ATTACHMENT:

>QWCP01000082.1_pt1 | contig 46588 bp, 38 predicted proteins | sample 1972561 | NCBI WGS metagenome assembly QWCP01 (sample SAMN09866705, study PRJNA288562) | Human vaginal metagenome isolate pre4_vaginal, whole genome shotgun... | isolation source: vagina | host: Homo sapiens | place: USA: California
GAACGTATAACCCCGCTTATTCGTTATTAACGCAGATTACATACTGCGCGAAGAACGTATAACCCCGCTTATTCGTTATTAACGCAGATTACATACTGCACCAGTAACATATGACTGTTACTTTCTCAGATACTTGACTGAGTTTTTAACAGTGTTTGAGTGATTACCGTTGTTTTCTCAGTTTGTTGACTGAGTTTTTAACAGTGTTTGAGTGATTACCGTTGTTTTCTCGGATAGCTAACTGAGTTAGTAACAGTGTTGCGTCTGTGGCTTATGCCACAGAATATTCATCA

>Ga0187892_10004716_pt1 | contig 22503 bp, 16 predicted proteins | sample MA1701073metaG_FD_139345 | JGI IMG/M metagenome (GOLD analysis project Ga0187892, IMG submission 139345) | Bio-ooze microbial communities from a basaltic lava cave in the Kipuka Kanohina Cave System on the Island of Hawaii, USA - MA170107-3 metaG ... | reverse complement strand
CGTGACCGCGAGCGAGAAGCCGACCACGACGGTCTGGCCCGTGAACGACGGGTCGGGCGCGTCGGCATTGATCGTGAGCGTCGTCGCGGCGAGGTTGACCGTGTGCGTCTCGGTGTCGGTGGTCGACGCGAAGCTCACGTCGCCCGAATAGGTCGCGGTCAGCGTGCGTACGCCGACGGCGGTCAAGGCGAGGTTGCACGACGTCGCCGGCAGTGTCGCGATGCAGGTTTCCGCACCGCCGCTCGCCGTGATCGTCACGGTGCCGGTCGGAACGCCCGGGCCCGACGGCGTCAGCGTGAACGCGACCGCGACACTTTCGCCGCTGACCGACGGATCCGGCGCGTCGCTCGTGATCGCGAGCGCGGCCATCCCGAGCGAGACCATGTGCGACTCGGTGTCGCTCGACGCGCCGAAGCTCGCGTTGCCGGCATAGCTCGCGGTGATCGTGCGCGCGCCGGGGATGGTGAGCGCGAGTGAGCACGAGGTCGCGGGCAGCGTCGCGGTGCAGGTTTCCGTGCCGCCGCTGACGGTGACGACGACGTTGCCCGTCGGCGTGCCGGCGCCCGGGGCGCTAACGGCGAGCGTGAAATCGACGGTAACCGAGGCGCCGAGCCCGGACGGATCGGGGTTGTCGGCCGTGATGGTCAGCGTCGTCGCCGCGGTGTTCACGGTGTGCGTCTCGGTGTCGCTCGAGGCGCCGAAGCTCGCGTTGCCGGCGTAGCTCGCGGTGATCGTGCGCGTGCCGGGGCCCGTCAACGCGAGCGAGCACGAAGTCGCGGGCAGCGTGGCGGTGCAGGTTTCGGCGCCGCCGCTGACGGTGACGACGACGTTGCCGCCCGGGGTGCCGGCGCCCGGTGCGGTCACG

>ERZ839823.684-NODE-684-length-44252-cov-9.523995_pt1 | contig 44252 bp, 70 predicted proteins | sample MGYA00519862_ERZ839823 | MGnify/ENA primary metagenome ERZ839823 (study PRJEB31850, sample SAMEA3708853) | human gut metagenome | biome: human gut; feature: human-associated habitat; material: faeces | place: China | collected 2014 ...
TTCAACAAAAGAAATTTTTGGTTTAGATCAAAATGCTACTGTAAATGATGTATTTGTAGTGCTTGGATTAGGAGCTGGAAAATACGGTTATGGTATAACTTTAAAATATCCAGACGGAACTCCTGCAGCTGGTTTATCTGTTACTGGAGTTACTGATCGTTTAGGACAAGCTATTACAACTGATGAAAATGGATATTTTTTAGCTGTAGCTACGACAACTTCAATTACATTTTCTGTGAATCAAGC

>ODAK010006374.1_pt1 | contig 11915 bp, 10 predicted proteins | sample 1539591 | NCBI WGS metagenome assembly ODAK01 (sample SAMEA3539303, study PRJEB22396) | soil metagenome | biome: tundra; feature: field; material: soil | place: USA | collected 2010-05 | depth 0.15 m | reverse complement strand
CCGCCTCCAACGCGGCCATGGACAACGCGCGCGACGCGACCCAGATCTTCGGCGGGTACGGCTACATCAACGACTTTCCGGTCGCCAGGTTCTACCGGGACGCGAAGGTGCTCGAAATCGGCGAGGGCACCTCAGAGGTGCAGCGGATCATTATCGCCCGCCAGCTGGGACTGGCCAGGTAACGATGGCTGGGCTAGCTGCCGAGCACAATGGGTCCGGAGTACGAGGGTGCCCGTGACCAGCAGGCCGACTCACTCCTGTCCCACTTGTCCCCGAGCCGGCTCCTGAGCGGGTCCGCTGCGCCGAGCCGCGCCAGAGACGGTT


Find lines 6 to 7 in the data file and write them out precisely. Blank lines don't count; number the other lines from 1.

TTCAACAAAAGAAATTTTTGGTTTAGATCAAAATGCTACTGTAAATGATGTATTTGTAGTGCTTGGATTAGGAGCTGGAAAATACGGTTATGGTATAACTTTAAAATATCCAGACGGAACTCCTGCAGCTGGTTTATCTGTTACTGGAGTTACTGATCGTTTAGGACAAGCTATTACAACTGATGAAAATGGATATTTTTTAGCTGTAGCTACGACAACTTCAATTACATTTTCTGTGAATCAAGC

>ODAK010006374.1_pt1 | contig 11915 bp, 10 predicted proteins | sample 1539591 | NCBI WGS metagenome assembly ODAK01 (sample SAMEA3539303, study PRJEB22396) | soil metagenome | biome: tundra; feature: field; material: soil | place: USA | collected 2010-05 | depth 0.15 m | reverse complement strand